SpecGram Vol CLVII, No 1 Contents Letters to the Editor

Sturm und Drang und Drang und Sturm

A Letter from the Managing Editor

We had thought that perhaps the Sturm und Drang surrounding Center Embedding Passives would have died down by now, or at least moved over to Linguistica ad nauseum, given the length of the discussion, or, just as appropriately, Linguistica ad hominem, given the vitriolic ink that has been spilled in these hallowed pages over the matter.

But then, this April, The Center for Center Embedding embedded in The Central Ürümqi Center for Centrist Linguistics placed a paid advertisement in this journal, calling for more research. Then in May (published in June) no other than Sir Edmund C. Gladstone-Chamberlain wrote to us with his thoughts on the matter.

As we noted in our reply, we have some fascinating new light to shed on (or at least heat to add to) the discussion. Senior Editor Keith W. Slater was digging around in his great-grandpa Keiller W. Slater’s attic when he stumbled upon an early hand-written draft of Boas’s Handbook of American Indian Languages. In the margin next to the entry for Mekem (a Brazilian language and in fact the only New World language in the list of languages that have been deemed relevant to the discussion of center embedding passives), none other than Ole Franz himself had written this prescient comment:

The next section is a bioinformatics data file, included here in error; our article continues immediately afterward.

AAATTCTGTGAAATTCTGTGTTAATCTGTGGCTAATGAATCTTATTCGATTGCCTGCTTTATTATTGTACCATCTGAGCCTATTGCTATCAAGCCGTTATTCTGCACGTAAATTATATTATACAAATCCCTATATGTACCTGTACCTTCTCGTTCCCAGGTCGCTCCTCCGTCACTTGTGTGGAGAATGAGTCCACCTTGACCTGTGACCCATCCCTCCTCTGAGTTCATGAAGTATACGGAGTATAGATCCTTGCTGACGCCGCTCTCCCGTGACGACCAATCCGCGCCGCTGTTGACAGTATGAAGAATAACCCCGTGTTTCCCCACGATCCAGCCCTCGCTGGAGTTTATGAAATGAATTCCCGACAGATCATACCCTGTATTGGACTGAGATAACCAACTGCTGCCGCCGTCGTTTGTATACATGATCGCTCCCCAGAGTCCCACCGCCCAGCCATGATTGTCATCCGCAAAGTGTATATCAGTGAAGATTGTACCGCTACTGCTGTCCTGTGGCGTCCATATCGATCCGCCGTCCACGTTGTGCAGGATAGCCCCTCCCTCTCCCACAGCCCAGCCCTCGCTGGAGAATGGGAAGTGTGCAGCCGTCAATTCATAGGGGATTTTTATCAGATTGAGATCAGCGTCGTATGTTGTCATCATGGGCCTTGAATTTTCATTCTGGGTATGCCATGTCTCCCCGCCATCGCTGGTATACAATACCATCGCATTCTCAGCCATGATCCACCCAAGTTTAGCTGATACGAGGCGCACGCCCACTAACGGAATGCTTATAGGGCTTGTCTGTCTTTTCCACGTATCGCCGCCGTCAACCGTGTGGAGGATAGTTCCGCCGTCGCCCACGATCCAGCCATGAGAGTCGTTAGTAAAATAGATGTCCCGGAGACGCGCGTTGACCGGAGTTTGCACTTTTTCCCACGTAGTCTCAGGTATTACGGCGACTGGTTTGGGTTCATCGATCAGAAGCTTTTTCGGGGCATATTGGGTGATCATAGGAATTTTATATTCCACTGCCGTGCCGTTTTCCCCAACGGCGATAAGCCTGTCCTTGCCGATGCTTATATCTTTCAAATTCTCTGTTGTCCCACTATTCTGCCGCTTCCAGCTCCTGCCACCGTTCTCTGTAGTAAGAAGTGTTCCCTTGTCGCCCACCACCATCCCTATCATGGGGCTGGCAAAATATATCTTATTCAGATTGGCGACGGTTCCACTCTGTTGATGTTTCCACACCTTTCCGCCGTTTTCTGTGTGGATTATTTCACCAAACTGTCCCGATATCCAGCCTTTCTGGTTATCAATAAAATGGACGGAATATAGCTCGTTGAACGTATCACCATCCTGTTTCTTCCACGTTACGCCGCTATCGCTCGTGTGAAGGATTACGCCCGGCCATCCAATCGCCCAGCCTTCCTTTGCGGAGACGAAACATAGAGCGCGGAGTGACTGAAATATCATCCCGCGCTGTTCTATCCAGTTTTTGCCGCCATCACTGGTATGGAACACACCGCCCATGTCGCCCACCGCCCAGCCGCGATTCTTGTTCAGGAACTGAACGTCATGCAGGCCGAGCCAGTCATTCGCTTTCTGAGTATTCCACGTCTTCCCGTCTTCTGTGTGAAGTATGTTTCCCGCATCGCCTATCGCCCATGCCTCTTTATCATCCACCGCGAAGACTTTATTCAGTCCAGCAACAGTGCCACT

Future linguists no doubt will discover other languages of this character, though as far as we know today Mekem is unique in its internally-reflexive construction. I dare not publish these observations today, but posterity will bear witness to the human capacity for self-reversal to which Mekem transparently testifies. I can only wax wistful at the vision of desktop information transmission devices, sending words and even pictures from one man’s study to another, even across the world, which this language’s amazing construction presages. Based on Mekem alone, I might venture to predict that inherently reflexivizing languages with such names as Ere and Manam must certainly remain hidden in the world’s most out-of-reach places, and that someday their speakers will create dictionaries for all the world to have instantaneously transmitted to their own desks, where they will be able to reformat them at will.

One cannot help but wonder what Boas would have made of the current state of affairs in linguistics, in technology, in the world as a whole. Ah, that is nought but idle speculation. Rather, as Sir Edmund has exhorted us to do, we should get back to the data. That leads to the kind of practical speculation to which any grammarian may aspire.

Letters to the Editor
SpecGram Vol CLVII, No 1 Contents